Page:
China Brief

A weekly digest of the stories you should be following in China this week, plus exclusive analysis. Delivered Wednesday.

China’s Military Is Outmatched

As the Quad alliance prepares to meet, leaders should take an honest look at the challenges China’s military presents.

By , a deputy editor at Foreign Policy.
Chinese personnel stand in formation next to a portrait of President Xi Jinping in Beijing on Oct. 22, 2020.
Chinese personnel stand in formation next to a portrait of President Xi Jinping in Beijing on Oct. 22, 2020. NICOLAS ASFOURI/AFP via Getty Images

Welcome to Foreign Policy’s China Brief.

The highlights this week: Why the Quad should take an honest look at the Chinese military’s capabilities, Beijing and Washington gear up for bilateral meetings in Alaska, and China’s government punts on setting a five-year GDP growth target.

If you would like to receive China Brief in your inbox every Wednesday, please sign up here.

Welcome to Foreign Policy’s China Brief.

The highlights this week: Why the Quad should take an honest look at the Chinese military’s capabilities, Beijing and Washington gear up for bilateral meetings in Alaska, and China’s government punts on setting a five-year GDP growth target.

If you would like to receive China Brief in your inbox every Wednesday, please sign up here.


The Quad Takes on the PLA

The leaders of Australia, Japan, India, and the United States will meet on Friday in a virtual summit of the Quadrilateral Security Dialogue, otherwise known as the Quad—the informal forum largely directed at possible Chinese threats. Recent congressional testimony by U.S Adm. Philip Davidson has drawn attention ahead of the meetings, particularly in India, which remains nervous about conflict with Beijing. Davidson testified that the People’s Liberation Army (PLA) hasn’t withdrawn from several positions in the disputed Ladakh region, despite recent agreements.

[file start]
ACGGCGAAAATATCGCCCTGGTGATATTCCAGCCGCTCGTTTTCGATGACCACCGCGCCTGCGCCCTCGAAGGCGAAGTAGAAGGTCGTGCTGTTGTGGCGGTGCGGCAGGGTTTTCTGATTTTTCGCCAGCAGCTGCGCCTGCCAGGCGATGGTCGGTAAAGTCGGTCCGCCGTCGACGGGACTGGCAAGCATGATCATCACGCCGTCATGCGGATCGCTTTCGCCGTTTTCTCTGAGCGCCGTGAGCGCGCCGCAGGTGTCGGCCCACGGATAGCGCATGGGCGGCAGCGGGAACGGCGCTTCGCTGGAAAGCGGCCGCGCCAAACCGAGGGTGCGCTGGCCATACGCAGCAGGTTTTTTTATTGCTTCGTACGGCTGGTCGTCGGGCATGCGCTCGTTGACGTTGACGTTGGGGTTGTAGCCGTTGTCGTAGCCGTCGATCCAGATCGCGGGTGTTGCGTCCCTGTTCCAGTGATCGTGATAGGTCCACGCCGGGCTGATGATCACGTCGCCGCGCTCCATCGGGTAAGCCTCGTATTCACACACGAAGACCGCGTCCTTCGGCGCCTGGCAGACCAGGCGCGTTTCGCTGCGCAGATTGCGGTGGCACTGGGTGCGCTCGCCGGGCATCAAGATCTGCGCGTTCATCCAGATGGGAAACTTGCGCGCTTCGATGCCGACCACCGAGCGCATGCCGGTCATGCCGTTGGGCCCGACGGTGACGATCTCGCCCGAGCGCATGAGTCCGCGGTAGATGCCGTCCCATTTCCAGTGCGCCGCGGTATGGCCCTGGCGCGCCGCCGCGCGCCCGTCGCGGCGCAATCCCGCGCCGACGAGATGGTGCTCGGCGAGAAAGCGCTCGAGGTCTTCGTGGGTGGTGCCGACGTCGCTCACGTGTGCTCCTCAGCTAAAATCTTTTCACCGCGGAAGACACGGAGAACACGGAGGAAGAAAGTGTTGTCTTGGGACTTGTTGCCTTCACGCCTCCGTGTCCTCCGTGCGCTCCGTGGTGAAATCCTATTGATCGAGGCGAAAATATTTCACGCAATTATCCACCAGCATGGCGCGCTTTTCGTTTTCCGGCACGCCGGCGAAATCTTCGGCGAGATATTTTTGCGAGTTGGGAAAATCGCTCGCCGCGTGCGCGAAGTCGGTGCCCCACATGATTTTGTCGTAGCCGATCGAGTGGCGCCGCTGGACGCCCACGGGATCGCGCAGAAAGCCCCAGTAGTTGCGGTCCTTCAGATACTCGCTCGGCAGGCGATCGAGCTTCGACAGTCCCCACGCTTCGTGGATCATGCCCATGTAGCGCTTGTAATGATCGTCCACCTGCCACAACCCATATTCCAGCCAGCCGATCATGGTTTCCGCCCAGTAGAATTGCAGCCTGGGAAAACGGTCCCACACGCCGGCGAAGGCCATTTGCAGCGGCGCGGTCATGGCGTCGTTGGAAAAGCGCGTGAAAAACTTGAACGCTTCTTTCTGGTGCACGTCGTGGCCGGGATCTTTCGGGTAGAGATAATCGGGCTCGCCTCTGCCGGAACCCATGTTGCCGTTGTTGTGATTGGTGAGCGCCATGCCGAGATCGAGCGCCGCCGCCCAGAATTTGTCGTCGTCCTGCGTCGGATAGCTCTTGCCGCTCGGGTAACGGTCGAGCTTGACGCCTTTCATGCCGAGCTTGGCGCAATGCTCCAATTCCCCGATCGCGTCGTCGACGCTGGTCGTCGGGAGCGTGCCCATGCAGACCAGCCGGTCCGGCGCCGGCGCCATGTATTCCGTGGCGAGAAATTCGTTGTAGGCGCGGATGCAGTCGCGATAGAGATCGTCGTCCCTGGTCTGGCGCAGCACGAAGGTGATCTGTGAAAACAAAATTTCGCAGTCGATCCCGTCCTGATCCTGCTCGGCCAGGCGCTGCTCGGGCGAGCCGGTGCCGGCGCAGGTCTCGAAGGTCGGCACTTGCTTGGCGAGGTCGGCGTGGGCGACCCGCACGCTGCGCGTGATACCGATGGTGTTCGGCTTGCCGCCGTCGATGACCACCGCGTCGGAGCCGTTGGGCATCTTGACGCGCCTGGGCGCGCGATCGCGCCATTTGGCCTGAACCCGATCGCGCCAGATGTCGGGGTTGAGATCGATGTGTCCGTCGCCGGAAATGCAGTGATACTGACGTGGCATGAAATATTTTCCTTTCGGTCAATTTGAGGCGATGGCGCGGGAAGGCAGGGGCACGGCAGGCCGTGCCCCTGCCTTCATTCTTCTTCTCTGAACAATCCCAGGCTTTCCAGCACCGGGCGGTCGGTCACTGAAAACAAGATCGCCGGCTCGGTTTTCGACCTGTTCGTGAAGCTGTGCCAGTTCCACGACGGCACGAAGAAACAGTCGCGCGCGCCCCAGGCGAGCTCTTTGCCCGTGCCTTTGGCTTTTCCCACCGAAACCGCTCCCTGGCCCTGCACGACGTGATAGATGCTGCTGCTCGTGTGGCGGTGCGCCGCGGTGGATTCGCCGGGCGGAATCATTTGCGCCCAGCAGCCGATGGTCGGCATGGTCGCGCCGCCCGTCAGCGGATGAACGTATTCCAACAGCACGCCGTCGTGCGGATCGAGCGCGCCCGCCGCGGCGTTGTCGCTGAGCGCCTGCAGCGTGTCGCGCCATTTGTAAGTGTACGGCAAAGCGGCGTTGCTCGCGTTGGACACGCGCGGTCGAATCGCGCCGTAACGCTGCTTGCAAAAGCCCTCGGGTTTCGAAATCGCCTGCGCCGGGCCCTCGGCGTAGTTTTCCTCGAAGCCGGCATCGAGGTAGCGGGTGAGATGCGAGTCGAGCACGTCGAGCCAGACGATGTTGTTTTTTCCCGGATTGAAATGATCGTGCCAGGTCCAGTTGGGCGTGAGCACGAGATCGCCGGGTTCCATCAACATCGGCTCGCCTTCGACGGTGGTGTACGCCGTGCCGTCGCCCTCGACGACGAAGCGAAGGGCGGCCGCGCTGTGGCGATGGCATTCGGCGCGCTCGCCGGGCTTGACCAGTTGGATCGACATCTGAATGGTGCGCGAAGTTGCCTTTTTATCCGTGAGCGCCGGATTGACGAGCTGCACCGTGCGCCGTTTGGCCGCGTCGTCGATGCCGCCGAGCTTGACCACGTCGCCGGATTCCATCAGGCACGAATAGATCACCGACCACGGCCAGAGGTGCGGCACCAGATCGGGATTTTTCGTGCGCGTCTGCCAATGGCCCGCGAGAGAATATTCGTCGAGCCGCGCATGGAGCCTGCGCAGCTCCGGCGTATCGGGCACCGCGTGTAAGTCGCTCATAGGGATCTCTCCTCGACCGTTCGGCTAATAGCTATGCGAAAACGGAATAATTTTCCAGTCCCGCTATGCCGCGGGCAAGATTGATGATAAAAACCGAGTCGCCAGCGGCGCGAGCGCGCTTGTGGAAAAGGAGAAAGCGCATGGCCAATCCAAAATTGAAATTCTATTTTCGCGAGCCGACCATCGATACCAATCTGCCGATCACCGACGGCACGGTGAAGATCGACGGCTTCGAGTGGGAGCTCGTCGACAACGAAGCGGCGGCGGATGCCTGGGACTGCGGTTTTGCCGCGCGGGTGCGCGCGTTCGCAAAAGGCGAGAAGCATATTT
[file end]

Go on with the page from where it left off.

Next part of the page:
But portrayals of China’s overwhelming force are misleading—at least if you’re in Washington rather than New Delhi, which is genuinely outmatched. Even using outside estimates of China’s military budget, its spending—roughly $200 billion—is less than one-quarter of the annual U.S. defense budget of around $934 billion, including the Defense Department and other outside defense-supporting agencies. Even as the United States takes Beijing’s increasingly aggressive stance seriously, that reality shouldn’t be forgotten.

What makes the PLA a challenge for the United States isn’t its size or capabilities in absolute terms, but its concentration in a relatively narrow field: anti-access/area denial, or missile and electronic technology designed to raise the costs of military intervention anywhere close to China itself. For example, Chinese missiles, launched from bases along the coastline, could make it nearly impossible for the United States to move ships through local waters. This presents a serious problem for U.S. strategists, especially given growing Chinese aggression toward Taiwan.

But there is also a tendency to overestimate the PLA because outsiders can’t see inside it. Although China has updated its military technology, severe weaknesses likely remain—from corruption to poor systems maintenance. PLA propaganda and secrecy makes it hard for these problems to be examined or discussed within China itself and hard for outsiders to obtain the information, unlike in the United States or Taiwan.

As for the attempt this week by U.S. Sen. Tom Cotton to conjure up the specter of Chinese “nuclear overmatch” when questioning Davidson? It’s even more absurd than the false belief in a missile gap with the Soviet Union during the Cold War. Although China has plans to double its current stock of around 200 warheads, that would still leave it far behind the vast U.S. arsenal. China is also the only major power to maintain an explicit “no first use” policy for nuclear weapons.


What We’re Following

Bilateral meetings in Alaska. U.S. Secretary of State Antony Blinken and National Security Advisor Jake Sullivan are set to meet Chinese Foreign Minister Wang Yi and Politburo member Yang Jiechi in Alaska next week to discuss a range of issues, including the coronavirus pandemic, climate change, and Hong Kong. Real progress seems unlikely at the relatively brief and wide-ranging meetings.

Instead, Wang and Yang will probably reiterate existing positions—but at least Blinken can say he tried. The secretary of state may also be signaling to China that he, not climate envoy John Kerry, is the person to talk to on climate change. It’s a testimony to just how tense relationships between Beijing and Washington are that the meetings are taking place at this geographical halfway point rather than at either capital.